Fremont Bridge (Portland, Oregon)
|Carries||Four lanes, two decks|
I-405 / US 30
|Crosses||Willamette River and surface streets|
|Official name||Fremont Bridge|
|Maintained by||Oregon Department of Transportation|
|Total length||2,154 ft (656.5 m)|
|Height||381 ft (116.1 m)|
|Longest span||1,255 ft (382.5 m) |
longest in Oregon
|Clearance above||18.3 ft (5.58 m)|
|Clearance below||175 ft (53.3 m)|
|Opened||November 15, 1973|
The Fremont Bridge is a steel tied-arch bridge over the Willamette River located in Portland, Oregon, United States. It carries Interstate 405 and US 30 traffic between downtown and North Portland where it intersects with Interstate 5. It has the longest main span of any bridge in Oregon and is the second longest tied-arch bridge in the world (after Caiyuanba Bridge across the Yangtze River, China). The bridge was designed by Parsons, Brinckerhoff, Quade and Douglas, and built by Murphy Pacific Corporation.
The bridge has two decks carrying vehicular traffic, each with four lanes. The upper deck is signed westbound on US 30 and southbound on I-405. The lower deck is signed eastbound on US 30 and northbound on I-405.
Design and construction
Due to the public's dissatisfaction with the appearance of the Marquam Bridge, the Portland Art Commission was invited to participate in the design process of the Fremont. The improvement in visual quality resulted in a bridge that was nearly six times as expensive as the purposely economical Marquam Bridge. Designers modeled the bridge after the original 1964 Port Mann Bridge in Vancouver, British Columbia.
The steel tie-girder (I-beam) is 18 feet (5.5 m) tall and 50 inches (130 cm) wide. On October 28, 1971, while still under construction, a six-foot-long (1.8 m) crack was found on the west span of this girder that required a $5.5 million redesign and repair. The ramps and approaches are steel box girders. If the lanes of the bridge were placed end-to-end, there are 3.27 lane-miles (5.26 lane-km) on the arch bridge and 14.12 lane-miles (22.72 lane-km) on the ramps and approaches.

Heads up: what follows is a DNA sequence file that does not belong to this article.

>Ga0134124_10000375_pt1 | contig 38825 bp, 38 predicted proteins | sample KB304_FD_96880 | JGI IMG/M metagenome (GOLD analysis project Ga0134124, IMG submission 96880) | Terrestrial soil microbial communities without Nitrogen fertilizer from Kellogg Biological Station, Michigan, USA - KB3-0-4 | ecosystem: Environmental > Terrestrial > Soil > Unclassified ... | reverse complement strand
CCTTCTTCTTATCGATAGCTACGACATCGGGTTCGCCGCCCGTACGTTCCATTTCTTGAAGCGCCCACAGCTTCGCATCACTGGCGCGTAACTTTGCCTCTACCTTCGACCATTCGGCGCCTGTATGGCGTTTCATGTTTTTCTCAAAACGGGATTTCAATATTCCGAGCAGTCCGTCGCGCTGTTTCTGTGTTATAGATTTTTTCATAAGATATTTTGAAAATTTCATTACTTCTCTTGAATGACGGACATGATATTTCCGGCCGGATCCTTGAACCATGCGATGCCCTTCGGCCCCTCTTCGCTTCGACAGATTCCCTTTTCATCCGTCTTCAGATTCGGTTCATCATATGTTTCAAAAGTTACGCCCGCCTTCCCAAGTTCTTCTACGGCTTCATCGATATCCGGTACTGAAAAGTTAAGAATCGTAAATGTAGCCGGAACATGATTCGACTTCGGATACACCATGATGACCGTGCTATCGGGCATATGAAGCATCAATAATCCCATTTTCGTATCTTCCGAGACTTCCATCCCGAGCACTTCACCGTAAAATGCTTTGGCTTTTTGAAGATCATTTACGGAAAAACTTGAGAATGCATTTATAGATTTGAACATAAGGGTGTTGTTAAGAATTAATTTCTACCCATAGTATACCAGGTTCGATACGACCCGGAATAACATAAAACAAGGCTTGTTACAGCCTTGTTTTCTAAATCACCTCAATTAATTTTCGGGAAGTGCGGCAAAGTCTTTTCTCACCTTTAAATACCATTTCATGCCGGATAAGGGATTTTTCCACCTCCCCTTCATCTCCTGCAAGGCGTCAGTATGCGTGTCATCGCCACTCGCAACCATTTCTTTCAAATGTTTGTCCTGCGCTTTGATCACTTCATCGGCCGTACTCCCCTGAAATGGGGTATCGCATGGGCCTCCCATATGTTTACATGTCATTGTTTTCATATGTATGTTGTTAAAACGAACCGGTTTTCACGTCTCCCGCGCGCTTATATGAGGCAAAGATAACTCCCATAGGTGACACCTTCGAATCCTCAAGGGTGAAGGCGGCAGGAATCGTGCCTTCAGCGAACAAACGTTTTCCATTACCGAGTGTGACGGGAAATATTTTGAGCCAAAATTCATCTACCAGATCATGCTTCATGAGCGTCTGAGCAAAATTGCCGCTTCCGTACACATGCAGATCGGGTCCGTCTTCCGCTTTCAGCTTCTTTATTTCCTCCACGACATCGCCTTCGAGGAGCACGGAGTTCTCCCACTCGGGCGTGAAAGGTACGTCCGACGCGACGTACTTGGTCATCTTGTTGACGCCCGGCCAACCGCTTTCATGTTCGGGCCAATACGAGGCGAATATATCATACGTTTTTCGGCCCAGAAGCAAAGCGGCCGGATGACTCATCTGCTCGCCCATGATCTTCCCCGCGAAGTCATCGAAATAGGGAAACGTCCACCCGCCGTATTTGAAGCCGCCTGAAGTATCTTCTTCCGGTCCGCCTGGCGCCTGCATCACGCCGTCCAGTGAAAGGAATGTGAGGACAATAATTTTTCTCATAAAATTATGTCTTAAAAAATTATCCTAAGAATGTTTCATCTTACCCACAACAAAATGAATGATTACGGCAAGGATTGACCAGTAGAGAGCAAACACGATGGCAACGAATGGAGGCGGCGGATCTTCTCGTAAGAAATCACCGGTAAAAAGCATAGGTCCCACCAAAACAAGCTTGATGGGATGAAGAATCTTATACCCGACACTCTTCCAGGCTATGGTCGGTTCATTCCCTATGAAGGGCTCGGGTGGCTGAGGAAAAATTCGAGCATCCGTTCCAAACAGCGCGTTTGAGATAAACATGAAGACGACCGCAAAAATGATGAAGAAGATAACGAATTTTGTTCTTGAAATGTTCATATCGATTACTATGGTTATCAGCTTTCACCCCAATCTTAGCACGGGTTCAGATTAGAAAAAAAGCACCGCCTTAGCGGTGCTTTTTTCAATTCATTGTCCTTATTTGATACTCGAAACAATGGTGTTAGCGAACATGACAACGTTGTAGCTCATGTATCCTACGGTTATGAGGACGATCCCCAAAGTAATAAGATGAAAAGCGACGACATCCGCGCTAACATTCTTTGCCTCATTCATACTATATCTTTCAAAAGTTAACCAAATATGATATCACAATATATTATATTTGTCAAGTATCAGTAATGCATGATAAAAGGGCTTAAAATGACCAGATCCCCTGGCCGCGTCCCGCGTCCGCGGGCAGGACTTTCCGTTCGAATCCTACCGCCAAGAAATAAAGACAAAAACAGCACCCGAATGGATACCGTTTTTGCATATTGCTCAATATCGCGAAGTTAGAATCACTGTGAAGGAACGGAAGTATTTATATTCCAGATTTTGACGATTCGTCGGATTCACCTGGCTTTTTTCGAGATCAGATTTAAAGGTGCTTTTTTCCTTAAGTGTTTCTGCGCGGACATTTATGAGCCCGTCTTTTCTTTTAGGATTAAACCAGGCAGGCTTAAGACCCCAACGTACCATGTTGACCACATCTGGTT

The center span of the bridge, where the rib of the arch is above the deck, is 902 feet (275 m) long. It was fabricated in California then assembled at Swan Island Industrial Park, 1.7 miles (2.7 km) downstream. After assembly it was floated on a barge the 1.7 mile trip to the construction site. On March 16, 1973, the 6,000 short tons (5,400 t) steel arch span was lifted 170 ft (52 m) using 32 hydraulic jacks. At the time, it was listed in the Guinness Book of World Records as the heaviest lift ever completed.
The bridge was opened on November 15, 1973, at a final cost of $82 million (equivalent to $524 million in 2020), most of which was financed by the Federal Highway Administration. In 1976, an American flag and an Oregon flag were added atop the structure as part of the bicentennial celebration for the United States. The flags were installed with the use of a helicopter. The 15-by-25-foot (4.6 m × 7.6 m) flags are attached to 50-foot (15 m) tall flagpoles at the crest of the arches.
The bridge as well as Portland's associated Fremont Street were named for John C. Fremont (1813–1890). Fremont was an early explorer of the Oregon Country. He served in the United States Army at the time as a Captain and later promoted to General. In 1856, he ran for president, but was defeated by James Buchanan.
- "Fremont Bridge opens with wheeze". The Oregonian, November 16, 1973, p. 22.
- Wood, Sharon; Wortman, Ed (2006). The Portland Bridge Book (3rd ed.). Urban Adventure Press. pp. 23–30. ISBN 0-9787365-1-6.
- Bottenberg, Ray (2007). Bridges of Portland. Arcadia Publishing. pp. 105–116. ISBN 9780738548760.
- Smith, Dwight A. (1989). Historic Highway Bridges of Oregon. Oregon Historical Society Press. p. 300. ISBN 0-87595-205-4.
- "News Q&A", The Oregonian, May 1, 2005.
- "Fremont Bridge Peregrines: A Decade of Successful Nesting". Audubon Society of Portland. Retrieved January 11, 2010.
- Snyder, Eugene E.. Portland Names and Neighborhoods: Their Historic Origin. Portland: Binford & Mort, 1979. p.133.
|Wikimedia Commons has media related to Fremont Bridge (Portland).|
- Historic American Engineering Record (Library of Congress) Fremont Bridge, Spanning Willamette River, Portland, Multnomah County, OR
- Fremont Bridge at Structurae